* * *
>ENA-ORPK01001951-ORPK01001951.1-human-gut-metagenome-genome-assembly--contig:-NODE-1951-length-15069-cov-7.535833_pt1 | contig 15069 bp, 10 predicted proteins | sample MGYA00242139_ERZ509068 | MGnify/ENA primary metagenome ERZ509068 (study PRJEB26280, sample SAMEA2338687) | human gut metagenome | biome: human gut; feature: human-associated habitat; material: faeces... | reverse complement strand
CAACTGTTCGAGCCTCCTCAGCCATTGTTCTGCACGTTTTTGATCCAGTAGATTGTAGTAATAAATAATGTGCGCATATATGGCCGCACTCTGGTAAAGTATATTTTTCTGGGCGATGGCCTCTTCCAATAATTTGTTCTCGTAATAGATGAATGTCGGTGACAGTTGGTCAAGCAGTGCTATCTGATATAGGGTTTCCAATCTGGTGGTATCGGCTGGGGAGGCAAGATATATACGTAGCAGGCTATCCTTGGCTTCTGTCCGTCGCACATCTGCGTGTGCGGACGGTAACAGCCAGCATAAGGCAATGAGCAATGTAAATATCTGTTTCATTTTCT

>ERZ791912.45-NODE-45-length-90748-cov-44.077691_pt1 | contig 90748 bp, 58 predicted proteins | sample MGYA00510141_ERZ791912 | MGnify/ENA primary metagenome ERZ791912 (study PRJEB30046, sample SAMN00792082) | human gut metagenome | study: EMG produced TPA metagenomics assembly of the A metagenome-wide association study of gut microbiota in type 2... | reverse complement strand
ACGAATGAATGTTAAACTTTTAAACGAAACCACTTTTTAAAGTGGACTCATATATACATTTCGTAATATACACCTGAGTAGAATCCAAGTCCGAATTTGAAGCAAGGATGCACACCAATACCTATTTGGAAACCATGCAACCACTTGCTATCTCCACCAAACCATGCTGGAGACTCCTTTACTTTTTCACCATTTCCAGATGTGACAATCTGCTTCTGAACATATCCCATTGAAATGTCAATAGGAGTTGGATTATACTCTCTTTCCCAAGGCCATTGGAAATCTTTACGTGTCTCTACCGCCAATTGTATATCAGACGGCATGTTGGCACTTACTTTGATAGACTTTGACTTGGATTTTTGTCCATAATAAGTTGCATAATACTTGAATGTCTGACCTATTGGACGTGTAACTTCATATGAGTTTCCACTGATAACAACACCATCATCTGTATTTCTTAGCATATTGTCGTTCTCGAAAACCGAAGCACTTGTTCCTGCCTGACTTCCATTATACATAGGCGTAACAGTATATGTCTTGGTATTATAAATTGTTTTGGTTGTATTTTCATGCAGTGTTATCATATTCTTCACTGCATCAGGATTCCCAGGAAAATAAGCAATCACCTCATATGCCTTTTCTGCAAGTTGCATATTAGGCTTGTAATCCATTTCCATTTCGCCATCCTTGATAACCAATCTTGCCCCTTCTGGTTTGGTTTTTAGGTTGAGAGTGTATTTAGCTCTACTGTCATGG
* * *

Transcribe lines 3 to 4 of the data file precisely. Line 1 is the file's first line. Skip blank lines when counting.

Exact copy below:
>ERZ791912.45-NODE-45-length-90748-cov-44.077691_pt1 | contig 90748 bp, 58 predicted proteins | sample MGYA00510141_ERZ791912 | MGnify/ENA primary metagenome ERZ791912 (study PRJEB30046, sample SAMN00792082) | human gut metagenome | study: EMG produced TPA metagenomics assembly of the A metagenome-wide association study of gut microbiota in type 2... | reverse complement strand
ACGAATGAATGTTAAACTTTTAAACGAAACCACTTTTTAAAGTGGACTCATATATACATTTCGTAATATACACCTGAGTAGAATCCAAGTCCGAATTTGAAGCAAGGATGCACACCAATACCTATTTGGAAACCATGCAACCACTTGCTATCTCCACCAAACCATGCTGGAGACTCCTTTACTTTTTCACCATTTCCAGATGTGACAATCTGCTTCTGAACATATCCCATTGAAATGTCAATAGGAGTTGGATTATACTCTCTTTCCCAAGGCCATTGGAAATCTTTACGTGTCTCTACCGCCAATTGTATATCAGACGGCATGTTGGCACTTACTTTGATAGACTTTGACTTGGATTTTTGTCCATAATAAGTTGCATAATACTTGAATGTCTGACCTATTGGACGTGTAACTTCATATGAGTTTCCACTGATAACAACACCATCATCTGTATTTCTTAGCATATTGTCGTTCTCGAAAACCGAAGCACTTGTTCCTGCCTGACTTCCATTATACATAGGCGTAACAGTATATGTCTTGGTATTATAAATTGTTTTGGTTGTATTTTCATGCAGTGTTATCATATTCTTCACTGCATCAGGATTCCCAGGAAAATAAGCAATCACCTCATATGCCTTTTCTGCAAGTTGCATATTAGGCTTGTAATCCATTTCCATTTCGCCATCCTTGATAACCAATCTTGCCCCTTCTGGTTTGGTTTTTAGGTTGAGAGTGTATTTAGCTCTACTGTCATGG